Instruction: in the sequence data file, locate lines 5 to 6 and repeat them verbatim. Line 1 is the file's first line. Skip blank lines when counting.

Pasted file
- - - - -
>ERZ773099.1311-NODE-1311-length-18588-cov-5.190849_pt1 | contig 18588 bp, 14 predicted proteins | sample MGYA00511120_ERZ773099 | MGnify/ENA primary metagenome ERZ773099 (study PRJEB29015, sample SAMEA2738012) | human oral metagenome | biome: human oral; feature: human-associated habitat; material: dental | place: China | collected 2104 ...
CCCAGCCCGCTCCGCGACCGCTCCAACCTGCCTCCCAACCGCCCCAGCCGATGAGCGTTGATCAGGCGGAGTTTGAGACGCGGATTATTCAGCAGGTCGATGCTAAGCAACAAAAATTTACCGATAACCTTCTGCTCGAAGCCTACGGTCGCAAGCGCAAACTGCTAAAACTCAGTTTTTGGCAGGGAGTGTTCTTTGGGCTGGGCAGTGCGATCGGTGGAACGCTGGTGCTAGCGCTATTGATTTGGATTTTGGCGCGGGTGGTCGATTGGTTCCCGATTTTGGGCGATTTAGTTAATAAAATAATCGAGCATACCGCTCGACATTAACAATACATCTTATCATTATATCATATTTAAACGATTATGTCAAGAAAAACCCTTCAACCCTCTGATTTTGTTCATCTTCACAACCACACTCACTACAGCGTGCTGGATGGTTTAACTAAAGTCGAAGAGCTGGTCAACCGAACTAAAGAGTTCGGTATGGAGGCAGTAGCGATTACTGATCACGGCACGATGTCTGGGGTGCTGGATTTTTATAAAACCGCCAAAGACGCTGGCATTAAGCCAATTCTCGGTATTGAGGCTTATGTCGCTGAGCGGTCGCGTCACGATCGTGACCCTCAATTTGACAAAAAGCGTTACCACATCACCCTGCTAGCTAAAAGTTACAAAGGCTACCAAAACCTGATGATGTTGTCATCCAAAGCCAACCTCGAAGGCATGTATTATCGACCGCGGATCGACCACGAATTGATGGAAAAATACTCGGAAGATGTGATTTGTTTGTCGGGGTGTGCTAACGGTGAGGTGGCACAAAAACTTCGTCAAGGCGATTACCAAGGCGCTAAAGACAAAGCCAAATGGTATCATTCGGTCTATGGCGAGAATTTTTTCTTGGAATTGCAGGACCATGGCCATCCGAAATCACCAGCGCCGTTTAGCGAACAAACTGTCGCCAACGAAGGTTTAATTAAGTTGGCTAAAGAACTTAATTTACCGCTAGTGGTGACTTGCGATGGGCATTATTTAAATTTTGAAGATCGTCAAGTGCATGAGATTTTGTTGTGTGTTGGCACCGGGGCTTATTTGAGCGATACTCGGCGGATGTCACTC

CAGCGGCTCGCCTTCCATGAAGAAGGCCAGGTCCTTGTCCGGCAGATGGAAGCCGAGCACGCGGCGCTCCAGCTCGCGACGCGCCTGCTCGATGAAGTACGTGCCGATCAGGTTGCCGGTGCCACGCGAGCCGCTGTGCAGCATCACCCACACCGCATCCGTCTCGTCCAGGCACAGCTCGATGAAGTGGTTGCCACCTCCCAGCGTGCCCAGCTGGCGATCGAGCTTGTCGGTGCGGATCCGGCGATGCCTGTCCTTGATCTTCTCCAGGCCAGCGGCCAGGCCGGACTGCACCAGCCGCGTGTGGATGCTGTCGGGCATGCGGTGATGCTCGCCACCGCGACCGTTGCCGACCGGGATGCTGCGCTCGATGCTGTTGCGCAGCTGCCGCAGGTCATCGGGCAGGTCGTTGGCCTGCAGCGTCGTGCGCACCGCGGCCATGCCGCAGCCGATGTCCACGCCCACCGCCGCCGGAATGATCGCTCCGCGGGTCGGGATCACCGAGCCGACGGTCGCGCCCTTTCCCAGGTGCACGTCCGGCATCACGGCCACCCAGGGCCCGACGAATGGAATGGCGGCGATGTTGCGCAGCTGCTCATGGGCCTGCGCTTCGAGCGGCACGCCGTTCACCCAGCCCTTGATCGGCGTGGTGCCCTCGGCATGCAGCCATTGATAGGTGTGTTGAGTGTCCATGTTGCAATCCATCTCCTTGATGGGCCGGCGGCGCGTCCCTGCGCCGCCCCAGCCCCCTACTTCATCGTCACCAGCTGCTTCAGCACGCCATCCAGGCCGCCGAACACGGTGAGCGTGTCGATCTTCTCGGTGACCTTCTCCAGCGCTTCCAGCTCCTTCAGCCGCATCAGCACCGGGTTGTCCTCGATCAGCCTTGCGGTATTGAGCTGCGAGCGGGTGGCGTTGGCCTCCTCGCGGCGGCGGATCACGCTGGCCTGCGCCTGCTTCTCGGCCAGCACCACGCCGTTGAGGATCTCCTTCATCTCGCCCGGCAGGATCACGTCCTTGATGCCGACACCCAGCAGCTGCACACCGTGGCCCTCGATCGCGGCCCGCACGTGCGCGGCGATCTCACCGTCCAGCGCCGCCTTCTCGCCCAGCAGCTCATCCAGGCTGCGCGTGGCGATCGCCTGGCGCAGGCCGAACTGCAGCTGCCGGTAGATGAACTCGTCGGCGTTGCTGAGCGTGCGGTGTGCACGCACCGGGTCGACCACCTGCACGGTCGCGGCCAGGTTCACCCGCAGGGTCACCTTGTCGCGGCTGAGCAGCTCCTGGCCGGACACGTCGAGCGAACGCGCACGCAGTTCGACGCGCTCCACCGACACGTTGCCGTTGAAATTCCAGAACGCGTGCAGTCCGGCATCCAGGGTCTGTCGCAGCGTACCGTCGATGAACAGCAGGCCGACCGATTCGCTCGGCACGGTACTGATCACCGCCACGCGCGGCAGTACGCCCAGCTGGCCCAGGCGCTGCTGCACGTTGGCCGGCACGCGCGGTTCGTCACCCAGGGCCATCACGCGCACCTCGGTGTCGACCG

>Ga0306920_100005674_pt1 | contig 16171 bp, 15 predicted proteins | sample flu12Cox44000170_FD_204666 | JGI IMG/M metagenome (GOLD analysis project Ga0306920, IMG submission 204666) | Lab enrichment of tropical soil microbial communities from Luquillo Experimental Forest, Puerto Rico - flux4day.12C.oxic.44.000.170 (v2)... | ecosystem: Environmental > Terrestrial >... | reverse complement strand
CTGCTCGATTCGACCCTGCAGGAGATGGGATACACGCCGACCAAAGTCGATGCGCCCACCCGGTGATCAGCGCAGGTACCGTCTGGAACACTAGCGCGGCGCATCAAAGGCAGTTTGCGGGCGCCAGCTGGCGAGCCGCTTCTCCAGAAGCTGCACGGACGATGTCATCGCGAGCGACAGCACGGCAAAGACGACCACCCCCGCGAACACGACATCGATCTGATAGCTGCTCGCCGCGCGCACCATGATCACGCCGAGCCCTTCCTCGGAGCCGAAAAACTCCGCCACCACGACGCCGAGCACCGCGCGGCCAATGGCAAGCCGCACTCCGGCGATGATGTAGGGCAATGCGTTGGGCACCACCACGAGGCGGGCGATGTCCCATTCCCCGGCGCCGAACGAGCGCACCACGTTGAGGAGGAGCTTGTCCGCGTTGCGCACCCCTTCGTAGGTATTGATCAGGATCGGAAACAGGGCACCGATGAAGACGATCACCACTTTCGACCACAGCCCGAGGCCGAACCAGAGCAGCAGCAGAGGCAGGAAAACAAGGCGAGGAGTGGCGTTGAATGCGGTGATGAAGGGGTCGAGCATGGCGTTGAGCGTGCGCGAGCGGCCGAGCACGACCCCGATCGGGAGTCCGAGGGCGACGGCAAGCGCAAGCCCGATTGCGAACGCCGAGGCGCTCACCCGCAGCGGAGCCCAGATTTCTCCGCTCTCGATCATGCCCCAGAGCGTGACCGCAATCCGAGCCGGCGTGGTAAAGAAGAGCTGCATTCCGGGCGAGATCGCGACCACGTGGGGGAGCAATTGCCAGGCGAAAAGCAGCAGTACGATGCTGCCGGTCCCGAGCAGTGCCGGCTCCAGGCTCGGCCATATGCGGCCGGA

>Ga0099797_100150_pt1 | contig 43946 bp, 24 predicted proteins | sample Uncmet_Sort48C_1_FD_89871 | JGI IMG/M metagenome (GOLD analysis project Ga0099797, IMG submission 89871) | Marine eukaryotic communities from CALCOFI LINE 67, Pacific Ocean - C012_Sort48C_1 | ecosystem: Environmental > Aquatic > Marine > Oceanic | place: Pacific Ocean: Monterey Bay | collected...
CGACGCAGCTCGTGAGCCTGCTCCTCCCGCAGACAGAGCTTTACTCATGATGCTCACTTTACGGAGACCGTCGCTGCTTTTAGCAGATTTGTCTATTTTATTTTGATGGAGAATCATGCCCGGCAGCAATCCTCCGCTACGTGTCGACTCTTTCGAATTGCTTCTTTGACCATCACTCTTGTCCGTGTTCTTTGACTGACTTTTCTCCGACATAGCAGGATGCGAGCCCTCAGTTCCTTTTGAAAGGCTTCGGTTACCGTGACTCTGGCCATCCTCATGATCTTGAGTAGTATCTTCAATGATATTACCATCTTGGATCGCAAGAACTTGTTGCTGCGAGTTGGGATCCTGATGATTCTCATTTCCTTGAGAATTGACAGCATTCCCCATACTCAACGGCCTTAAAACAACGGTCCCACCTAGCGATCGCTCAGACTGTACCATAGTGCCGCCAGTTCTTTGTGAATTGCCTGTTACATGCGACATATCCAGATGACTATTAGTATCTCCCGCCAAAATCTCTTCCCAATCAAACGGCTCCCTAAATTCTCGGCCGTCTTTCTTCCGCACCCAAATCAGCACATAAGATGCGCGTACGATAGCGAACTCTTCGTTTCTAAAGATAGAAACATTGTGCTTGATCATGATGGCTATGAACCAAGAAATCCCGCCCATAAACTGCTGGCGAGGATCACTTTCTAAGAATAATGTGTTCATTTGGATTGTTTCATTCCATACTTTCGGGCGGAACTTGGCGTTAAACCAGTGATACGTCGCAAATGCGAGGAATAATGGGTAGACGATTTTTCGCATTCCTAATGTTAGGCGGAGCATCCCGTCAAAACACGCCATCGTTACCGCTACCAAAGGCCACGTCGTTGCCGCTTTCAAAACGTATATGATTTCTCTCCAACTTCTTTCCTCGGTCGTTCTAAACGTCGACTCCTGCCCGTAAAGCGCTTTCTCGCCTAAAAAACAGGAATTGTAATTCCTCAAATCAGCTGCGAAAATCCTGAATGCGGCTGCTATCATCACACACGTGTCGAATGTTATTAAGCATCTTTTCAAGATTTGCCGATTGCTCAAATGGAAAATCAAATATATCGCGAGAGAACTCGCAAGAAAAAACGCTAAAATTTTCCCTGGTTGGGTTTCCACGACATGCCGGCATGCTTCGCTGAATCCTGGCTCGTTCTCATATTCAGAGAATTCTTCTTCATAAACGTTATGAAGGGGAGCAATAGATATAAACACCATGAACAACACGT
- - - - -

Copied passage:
CTGCTCGATTCGACCCTGCAGGAGATGGGATACACGCCGACCAAAGTCGATGCGCCCACCCGGTGATCAGCGCAGGTACCGTCTGGAACACTAGCGCGGCGCATCAAAGGCAGTTTGCGGGCGCCAGCTGGCGAGCCGCTTCTCCAGAAGCTGCACGGACGATGTCATCGCGAGCGACAGCACGGCAAAGACGACCACCCCCGCGAACACGACATCGATCTGATAGCTGCTCGCCGCGCGCACCATGATCACGCCGAGCCCTTCCTCGGAGCCGAAAAACTCCGCCACCACGACGCCGAGCACCGCGCGGCCAATGGCAAGCCGCACTCCGGCGATGATGTAGGGCAATGCGTTGGGCACCACCACGAGGCGGGCGATGTCCCATTCCCCGGCGCCGAACGAGCGCACCACGTTGAGGAGGAGCTTGTCCGCGTTGCGCACCCCTTCGTAGGTATTGATCAGGATCGGAAACAGGGCACCGATGAAGACGATCACCACTTTCGACCACAGCCCGAGGCCGAACCAGAGCAGCAGCAGAGGCAGGAAAACAAGGCGAGGAGTGGCGTTGAATGCGGTGATGAAGGGGTCGAGCATGGCGTTGAGCGTGCGCGAGCGGCCGAGCACGACCCCGATCGGGAGTCCGAGGGCGACGGCAAGCGCAAGCCCGATTGCGAACGCCGAGGCGCTCACCCGCAGCGGAGCCCAGATTTCTCCGCTCTCGATCATGCCCCAGAGCGTGACCGCAATCCGAGCCGGCGTGGTAAAGAAGAGCTGCATTCCGGGCGAGATCGCGACCACGTGGGGGAGCAATTGCCAGGCGAAAAGCAGCAGTACGATGCTGCCGGTCCCGAGCAGTGCCGGCTCCAGGCTCGGCCATATGCGGCCGGA

>Ga0099797_100150_pt1 | contig 43946 bp, 24 predicted proteins | sample Uncmet_Sort48C_1_FD_89871 | JGI IMG/M metagenome (GOLD analysis project Ga0099797, IMG submission 89871) | Marine eukaryotic communities from CALCOFI LINE 67, Pacific Ocean - C012_Sort48C_1 | ecosystem: Environmental > Aquatic > Marine > Oceanic | place: Pacific Ocean: Monterey Bay | collected...